Notes from a fascinating world.
The world is like a bazaar, full of interesting odds and ends, and I've been exiled into it. This is my all-over-the-map (literally and metaphorically) attempt at capturing some of the world's many wonders.
I can’t remember why I ever tried to do this. But one evening in college I started explaining the plot of one of Jin Yong’s novels to my roommate Michael. Three hours later, I was finally finished, but I’m pretty sure Michael was just confused.
Jin Yong is the pen name of Louis Cha, O.B.E., a Hong Kong writer now in his 94th year, and the most popular Chinese-language fiction writer of all time, with over 300 million copies sold and many more millions of copies pirated. Most Chinese readers have read at least some of his works and certainly watched TV or film adaptations of them. I read all of his books growing up, some of them multiple times. And yet most non-Chinese readers have never heard of him.
This past week, almost heroically, a British publisher has brought out the first volume of the first English translation of one of his novels, Legends of the Condor Heroes. And they’re tagging Jin Yong as “the Chinese Tolkien.”
Oh please. Tolkien wrote one great fantasy epic, The Lord of the Rings, and it’s atrociously slow at times. The other books are only ancillary. (Come at me, bro.)
Jin Yong published 15 novels in as many years between 1955 and 1970, when he retired from fiction-writing. All of them are in the wuxia genre, sometimes described as “martial arts fantasy.” Two of the novels clock in at nearly one and a quarter million words each. Four others clock in at nearly one million words each. Three of those four form a trilogy — three inter-connected epics totaling nearly three million words published in twelve volumes. And Condor Heroes is the first of the trilogy. Each of the epics involves an incredibly intricate plot with a great many characters.
The manner in which he composed these books is also remarkable. Jin Yong began his career in print journalism. Hong Kong newspapers had a tradition of serializing fiction in its pages. He began working as a journalist by day and writing his novels by night for serialization in the same newspaper, as Dickens serialized his books. In 1959, he and a number of collaborators founded their own paper. Jin Yong wrote the daily editorial as well as the daily installment of fiction. His novels in their final forms were thus the accumulations of the daily serializations that sometimes continued nonstop for years. It was an astonishing creative process. Merely keeping all the characters straight over that kind of timeframe would have been too much for most of us.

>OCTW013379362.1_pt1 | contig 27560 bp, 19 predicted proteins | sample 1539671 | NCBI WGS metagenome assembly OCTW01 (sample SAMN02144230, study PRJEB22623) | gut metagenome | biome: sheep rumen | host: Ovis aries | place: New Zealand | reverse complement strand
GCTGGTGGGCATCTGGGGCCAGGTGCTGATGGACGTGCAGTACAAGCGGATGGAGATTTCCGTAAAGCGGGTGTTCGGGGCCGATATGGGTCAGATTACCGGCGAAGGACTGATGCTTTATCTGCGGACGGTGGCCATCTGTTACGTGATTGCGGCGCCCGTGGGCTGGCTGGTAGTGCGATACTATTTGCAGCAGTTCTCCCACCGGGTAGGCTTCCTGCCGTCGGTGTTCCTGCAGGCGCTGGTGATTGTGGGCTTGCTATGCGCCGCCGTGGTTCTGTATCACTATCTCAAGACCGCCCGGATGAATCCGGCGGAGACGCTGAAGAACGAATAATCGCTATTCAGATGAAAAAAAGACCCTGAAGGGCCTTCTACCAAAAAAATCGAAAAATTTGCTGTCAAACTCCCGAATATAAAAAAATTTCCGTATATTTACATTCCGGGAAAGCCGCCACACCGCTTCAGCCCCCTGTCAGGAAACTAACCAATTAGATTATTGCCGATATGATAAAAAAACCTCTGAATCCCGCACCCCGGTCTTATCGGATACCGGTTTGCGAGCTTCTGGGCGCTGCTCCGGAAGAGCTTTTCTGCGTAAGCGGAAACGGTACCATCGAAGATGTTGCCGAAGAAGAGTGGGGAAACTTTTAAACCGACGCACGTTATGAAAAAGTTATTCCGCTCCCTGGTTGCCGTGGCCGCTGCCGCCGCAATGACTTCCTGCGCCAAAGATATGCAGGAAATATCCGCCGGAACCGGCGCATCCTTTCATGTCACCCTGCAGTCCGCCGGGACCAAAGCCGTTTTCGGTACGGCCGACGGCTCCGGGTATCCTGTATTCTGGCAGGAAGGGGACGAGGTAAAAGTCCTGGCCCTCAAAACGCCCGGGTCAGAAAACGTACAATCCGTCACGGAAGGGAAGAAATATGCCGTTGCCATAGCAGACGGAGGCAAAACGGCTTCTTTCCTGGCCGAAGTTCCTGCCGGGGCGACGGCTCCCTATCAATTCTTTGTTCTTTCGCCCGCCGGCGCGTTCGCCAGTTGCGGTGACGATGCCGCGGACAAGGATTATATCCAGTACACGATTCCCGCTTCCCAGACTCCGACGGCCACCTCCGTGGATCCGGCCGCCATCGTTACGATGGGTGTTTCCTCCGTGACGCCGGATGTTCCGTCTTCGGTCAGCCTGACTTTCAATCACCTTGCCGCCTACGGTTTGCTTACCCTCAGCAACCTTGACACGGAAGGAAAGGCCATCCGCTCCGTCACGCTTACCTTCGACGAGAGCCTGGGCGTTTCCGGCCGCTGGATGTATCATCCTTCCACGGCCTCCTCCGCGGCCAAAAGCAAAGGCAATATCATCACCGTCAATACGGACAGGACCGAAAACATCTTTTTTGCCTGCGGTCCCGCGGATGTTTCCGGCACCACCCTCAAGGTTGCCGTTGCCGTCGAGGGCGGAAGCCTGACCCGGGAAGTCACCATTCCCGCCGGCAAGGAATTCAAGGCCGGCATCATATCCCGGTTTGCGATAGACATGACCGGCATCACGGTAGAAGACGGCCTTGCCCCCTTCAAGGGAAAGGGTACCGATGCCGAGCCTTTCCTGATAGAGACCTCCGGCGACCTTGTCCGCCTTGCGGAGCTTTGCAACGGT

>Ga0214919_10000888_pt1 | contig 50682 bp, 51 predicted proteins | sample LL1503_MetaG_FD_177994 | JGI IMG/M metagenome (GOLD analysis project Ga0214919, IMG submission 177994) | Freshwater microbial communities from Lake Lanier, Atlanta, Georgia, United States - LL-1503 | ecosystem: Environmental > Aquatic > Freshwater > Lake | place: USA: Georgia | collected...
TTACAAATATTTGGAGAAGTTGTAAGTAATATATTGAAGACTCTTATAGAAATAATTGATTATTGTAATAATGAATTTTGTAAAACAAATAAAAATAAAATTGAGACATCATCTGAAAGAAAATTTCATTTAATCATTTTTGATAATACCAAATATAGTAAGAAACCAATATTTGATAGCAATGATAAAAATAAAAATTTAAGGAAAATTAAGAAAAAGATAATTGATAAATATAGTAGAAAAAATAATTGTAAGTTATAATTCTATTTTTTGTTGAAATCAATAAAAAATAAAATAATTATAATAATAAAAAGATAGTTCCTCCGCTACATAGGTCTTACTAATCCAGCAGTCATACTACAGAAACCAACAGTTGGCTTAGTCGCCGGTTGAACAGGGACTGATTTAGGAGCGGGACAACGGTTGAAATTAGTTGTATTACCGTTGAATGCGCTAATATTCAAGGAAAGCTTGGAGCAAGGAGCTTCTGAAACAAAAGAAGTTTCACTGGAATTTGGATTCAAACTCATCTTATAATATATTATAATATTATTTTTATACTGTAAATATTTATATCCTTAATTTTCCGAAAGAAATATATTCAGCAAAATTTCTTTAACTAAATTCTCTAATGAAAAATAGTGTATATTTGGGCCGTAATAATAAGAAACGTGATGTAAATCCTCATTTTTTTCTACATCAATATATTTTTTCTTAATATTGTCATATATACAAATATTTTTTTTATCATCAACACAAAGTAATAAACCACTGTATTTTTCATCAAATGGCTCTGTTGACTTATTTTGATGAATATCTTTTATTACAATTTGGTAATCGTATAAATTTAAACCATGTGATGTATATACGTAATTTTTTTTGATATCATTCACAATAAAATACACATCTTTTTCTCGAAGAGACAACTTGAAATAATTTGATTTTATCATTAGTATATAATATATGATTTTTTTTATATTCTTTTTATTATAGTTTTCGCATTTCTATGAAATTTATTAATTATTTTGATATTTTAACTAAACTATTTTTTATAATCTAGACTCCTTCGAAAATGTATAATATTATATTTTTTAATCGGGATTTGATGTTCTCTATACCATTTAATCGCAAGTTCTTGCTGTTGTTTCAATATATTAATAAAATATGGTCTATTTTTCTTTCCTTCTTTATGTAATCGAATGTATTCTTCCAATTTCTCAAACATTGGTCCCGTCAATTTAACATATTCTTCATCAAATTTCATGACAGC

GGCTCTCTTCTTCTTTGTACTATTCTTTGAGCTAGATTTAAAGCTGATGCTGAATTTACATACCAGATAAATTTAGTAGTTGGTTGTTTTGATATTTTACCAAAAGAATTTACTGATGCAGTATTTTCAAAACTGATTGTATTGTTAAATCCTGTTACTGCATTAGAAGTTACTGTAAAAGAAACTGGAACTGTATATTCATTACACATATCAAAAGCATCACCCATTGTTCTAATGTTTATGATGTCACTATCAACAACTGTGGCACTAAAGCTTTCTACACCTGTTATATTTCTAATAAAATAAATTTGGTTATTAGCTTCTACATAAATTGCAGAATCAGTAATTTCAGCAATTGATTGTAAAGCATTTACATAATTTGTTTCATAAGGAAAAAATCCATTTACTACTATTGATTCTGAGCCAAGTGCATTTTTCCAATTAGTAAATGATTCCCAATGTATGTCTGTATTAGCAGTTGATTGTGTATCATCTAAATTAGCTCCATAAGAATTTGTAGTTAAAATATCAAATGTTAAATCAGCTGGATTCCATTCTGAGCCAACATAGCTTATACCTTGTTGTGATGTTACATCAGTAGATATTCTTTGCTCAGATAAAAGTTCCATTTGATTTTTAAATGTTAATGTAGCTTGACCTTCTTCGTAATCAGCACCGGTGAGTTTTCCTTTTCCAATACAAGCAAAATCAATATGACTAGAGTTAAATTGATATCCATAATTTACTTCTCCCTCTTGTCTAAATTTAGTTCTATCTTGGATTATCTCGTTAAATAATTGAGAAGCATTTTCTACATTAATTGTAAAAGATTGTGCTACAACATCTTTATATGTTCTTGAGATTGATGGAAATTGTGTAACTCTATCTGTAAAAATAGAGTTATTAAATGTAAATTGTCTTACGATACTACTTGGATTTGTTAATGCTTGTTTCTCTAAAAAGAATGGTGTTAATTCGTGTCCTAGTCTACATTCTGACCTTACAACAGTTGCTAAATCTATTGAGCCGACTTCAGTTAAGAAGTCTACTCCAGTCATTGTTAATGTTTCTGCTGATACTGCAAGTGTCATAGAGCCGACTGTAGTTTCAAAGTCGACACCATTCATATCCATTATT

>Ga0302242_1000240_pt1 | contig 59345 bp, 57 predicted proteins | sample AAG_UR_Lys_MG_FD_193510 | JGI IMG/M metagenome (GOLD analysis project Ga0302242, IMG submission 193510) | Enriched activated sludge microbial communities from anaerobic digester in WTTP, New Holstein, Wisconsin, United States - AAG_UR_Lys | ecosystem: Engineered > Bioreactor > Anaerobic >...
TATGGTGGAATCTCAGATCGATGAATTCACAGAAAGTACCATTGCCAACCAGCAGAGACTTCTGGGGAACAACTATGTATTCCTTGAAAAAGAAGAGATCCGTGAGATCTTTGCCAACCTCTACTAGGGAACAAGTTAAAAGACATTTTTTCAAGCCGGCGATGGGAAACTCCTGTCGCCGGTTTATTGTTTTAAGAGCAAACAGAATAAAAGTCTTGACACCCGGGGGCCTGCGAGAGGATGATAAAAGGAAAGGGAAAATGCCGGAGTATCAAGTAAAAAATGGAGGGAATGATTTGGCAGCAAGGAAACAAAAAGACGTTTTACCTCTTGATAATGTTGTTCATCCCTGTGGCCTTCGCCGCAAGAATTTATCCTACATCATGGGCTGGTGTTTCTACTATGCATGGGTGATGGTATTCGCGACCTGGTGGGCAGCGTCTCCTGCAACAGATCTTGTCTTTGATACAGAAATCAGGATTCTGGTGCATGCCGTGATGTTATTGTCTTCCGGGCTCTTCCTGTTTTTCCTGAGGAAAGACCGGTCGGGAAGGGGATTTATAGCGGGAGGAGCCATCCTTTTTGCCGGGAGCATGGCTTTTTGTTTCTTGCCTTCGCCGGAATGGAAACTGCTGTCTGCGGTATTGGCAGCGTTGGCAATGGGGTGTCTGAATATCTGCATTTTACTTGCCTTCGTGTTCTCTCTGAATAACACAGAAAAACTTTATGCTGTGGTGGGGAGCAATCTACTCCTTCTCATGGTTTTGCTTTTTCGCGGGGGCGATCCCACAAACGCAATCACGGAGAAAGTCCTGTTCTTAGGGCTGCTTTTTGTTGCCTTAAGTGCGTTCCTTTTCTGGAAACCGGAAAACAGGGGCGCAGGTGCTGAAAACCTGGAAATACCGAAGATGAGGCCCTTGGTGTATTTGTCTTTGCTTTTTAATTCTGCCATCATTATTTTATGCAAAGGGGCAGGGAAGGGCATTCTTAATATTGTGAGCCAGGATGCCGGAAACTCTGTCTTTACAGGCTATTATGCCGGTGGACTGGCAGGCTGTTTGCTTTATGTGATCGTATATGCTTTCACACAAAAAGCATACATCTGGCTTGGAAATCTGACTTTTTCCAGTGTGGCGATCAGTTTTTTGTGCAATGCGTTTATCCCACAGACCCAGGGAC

And yet only now are we seeing his work being introduced to an English-language readership in any significant way. There is a good reason for this, the same reason that I called the British publisher heroic for even trying. Jin Yong’s novels are set in ancient China, most of them against specific historical backgrounds with which Chinese readers are already familiar but that escape most Western readers. Imagine reading a story set during the American Civil War when you’ve heard of neither the American Civil War nor Abraham Lincoln. The numerous characters that populate his fictional landscapes often have multiple names from titles to noms de guerre that can be meaningless in transliteration and silly or clunky in literal translation.
Finally, there are the fight scenes. These are martial arts novels, after all, and people fight. Jin Yong describes such scenes in great detail using a complex, highly metaphorical prose that can contain poetry, which in its unique way allows readers to picture the action. But this prose style defies translation. Certainly it has always seemed to me to be impossible to convey in a different language. And generations of translators have given up in despair. I couldn’t even summarize the plot of one the novels to my roommate Michael without confusing him.
Now a young British-Swedish translator steps up to the plate, and a British publisher is hoping that it will catch on like The Song of Ice and Fire. Like I said, heroic. I’m looking forward to seeing the results.
Writer, traveler, lawyer, dilettante. Failed student of physics. Not altogether distinguished graduate of two Ivy League institutions. Immigrant twice over. "The grand tour is just the inspired man's way of getting home."